Wall Street Journal columnist Jason Riley has a must-read piece in the WSJ today. The piece features the work of my University of Arkansas colleague, Patrick Wolf, JPGB’s very own Greg Forster, as well as a reference to the competitive effects study that Ryan Marsh and I conducted in Milwaukee. There are too many highlights, but here is a (big) taste:
‘Private school vouchers are not an effective way to improve student achievement,” said the White House in a statement on March 29. “The Administration strongly opposes expanding the D.C. Opportunity Scholarship Program and opening it to new students.” But less than three weeks later, President Obama signed a budget deal with Republicans that includes a renewal and expansion of the popular D.C. program, which finances tuition vouchers for low-income kids to attend private schools.
School reformers cheered the administration’s about-face though fully aware that it was motivated by political expediency rather than any acknowledgment that vouchers work.
When Mr. Obama first moved to phase out the D.C. voucher program in 2009, his Education Department was in possession of a federal study showing that voucher recipients, who number more than 3,300, made gains in reading scores and didn’t decline in math. The administration claims that the reading gains were not large enough to be significant. Yet even smaller positive effects were championed by the administration as justification for expanding Head Start….
The positive effects of the D.C. voucher program are not unique. A recent study of Milwaukee’s older and larger voucher program found that 94% of students who stayed in the program throughout high school graduated, versus just 75% of students in Milwaukee’s traditional public schools. And contrary to the claim that vouchers hurt public schools, the report found that students at Milwaukee public schools “are performing at somewhat higher levels as a result of competitive pressure from the school voucher program.” Thus can vouchers benefit even the children that don’t receive them.
Research gathered by Greg Forster of the Foundation for Educational Choice also calls into question the White House assertion that vouchers are ineffective. In a paper released in March, he says that “every empirical study ever conducted in Milwaukee, Florida, Ohio, Texas, Maine and Vermont finds that voucher programs in those places improved public schools.” Mr. Forster surveyed 10 empirical studies that use “random assignment, the gold standard of social science,” to assure that the groups being compared are as similar as possible. “Nine [of the 10] studies find that vouchers improve student outcomes, six that all students benefit and three that some benefit and some are not affected,” he writes. “One study finds no visible impact. None of these studies finds a negative impact.”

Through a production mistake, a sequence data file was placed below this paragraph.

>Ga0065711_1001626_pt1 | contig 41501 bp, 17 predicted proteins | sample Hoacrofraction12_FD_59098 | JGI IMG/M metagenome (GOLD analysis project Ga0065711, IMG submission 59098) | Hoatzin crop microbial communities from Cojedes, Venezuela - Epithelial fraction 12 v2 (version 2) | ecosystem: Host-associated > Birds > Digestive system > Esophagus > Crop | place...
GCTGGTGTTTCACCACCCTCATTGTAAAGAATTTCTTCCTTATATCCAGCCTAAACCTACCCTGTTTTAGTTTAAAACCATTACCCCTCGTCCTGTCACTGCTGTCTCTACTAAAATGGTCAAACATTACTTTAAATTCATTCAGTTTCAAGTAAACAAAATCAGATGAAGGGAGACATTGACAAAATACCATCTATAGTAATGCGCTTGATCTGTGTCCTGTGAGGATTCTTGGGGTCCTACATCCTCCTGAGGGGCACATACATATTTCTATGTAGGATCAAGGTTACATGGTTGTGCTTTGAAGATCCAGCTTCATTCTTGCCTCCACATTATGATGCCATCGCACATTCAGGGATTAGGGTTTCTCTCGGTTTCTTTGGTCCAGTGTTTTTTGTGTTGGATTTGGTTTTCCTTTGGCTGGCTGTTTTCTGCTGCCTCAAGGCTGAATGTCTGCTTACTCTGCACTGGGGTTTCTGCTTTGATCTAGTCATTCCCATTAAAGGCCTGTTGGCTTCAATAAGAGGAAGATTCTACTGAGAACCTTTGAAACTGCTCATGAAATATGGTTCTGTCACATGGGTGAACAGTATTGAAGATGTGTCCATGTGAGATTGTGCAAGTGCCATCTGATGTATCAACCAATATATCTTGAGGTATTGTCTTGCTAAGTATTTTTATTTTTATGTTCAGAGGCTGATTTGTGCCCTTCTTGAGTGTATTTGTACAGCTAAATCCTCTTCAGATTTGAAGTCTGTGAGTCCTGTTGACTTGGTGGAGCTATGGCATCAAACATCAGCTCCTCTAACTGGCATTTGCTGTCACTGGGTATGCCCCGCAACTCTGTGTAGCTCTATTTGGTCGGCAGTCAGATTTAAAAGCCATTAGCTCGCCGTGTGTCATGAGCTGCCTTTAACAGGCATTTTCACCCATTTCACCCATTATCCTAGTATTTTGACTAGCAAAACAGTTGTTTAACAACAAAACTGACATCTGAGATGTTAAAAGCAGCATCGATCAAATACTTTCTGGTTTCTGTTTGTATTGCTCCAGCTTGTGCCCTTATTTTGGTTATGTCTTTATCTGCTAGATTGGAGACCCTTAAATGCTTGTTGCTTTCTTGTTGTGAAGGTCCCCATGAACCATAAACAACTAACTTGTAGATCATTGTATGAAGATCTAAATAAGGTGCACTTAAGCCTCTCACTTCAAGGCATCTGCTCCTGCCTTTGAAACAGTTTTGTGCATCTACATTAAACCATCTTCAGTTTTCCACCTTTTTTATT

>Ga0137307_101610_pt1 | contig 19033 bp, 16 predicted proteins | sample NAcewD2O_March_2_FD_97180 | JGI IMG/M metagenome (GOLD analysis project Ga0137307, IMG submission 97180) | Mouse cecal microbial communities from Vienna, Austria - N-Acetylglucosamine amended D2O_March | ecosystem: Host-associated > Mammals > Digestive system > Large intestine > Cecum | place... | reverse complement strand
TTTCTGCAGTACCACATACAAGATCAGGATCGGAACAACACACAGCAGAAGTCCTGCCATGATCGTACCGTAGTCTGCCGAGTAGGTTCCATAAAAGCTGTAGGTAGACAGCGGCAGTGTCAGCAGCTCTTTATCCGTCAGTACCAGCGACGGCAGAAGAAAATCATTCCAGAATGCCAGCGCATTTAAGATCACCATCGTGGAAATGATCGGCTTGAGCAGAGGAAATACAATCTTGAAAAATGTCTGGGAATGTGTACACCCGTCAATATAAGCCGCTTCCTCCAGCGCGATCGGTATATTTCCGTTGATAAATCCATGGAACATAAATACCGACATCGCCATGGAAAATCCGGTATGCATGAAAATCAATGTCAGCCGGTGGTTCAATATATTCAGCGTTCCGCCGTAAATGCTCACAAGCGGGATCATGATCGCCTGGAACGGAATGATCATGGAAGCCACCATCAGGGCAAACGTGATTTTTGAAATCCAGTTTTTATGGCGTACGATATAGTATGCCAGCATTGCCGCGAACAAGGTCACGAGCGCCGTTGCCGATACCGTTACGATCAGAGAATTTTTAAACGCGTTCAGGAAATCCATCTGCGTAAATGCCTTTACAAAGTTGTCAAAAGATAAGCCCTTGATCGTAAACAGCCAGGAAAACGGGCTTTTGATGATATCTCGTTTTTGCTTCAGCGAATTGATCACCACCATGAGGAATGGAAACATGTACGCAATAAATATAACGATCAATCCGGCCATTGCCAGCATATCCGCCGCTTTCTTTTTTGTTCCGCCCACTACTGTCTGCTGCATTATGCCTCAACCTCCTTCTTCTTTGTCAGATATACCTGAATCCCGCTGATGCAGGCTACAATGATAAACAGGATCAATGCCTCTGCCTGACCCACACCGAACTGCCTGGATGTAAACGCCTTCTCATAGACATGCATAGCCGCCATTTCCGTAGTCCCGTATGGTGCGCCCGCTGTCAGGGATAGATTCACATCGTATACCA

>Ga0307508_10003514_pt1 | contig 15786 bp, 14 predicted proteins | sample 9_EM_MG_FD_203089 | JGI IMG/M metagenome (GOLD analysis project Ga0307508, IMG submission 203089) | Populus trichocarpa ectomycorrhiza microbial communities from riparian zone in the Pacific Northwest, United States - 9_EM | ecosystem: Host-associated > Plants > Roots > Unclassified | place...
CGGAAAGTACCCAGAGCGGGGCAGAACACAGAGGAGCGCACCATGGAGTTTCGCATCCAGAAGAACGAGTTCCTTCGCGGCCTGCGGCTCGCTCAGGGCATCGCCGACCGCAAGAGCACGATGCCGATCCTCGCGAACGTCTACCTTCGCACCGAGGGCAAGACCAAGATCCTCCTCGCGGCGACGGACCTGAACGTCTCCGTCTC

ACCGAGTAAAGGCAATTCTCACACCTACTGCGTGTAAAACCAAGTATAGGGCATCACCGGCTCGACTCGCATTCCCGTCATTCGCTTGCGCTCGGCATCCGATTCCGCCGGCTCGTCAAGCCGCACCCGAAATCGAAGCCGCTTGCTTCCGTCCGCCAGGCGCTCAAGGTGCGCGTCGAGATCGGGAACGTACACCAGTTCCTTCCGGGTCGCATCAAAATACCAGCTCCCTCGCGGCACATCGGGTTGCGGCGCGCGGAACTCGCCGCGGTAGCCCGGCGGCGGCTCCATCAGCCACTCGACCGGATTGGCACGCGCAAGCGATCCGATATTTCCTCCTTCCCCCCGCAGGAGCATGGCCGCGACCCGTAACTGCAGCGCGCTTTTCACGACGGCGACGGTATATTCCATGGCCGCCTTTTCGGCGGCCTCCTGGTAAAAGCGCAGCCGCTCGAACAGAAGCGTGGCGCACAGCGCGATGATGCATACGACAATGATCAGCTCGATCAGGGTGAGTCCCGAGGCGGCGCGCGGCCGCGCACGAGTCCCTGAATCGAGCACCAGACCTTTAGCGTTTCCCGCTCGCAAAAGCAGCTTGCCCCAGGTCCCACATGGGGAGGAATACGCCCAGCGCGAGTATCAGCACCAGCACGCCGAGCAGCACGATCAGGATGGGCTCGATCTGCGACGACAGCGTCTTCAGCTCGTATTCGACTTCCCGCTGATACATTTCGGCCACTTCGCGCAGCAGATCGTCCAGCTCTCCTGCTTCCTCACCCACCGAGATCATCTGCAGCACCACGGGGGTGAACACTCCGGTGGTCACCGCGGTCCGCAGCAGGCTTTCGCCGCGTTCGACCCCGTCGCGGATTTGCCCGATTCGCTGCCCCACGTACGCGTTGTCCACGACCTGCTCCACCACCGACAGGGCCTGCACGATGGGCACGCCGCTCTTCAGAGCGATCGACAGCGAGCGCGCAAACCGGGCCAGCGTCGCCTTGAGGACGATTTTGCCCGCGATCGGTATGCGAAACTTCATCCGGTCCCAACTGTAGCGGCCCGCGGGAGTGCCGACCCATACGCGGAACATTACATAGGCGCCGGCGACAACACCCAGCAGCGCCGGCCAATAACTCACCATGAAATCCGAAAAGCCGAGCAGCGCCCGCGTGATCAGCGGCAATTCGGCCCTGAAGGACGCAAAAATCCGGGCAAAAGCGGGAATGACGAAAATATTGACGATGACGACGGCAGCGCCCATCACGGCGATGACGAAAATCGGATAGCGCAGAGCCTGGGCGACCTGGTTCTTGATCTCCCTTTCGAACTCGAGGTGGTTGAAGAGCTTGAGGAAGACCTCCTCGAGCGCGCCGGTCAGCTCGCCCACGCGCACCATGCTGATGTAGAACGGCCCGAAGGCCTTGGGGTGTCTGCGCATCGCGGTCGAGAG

Such results might influence the thinking of an objective observer primarily interested in doing right by the nation’s poor children. But they are unlikely to sway a politician focused on getting re-elected with the help of teachers unions.
“I think Obama and Duncan really care about school reform,” says Terry Moe, who teaches at Stanford and is the author of a timely new book, “Special Interest: Teachers Unions and America’s Public Schools.” “On the other hand they have to be sensitive to their Democratic coalition, which includes teachers unions. And one way they do that is by opposing school vouchers.”
The reality is that Mr. Obama’s opposition to school vouchers has to do with Democratic politics, not the available evidence on whether they improve outcomes for disadvantaged kids. They do—and he knows it.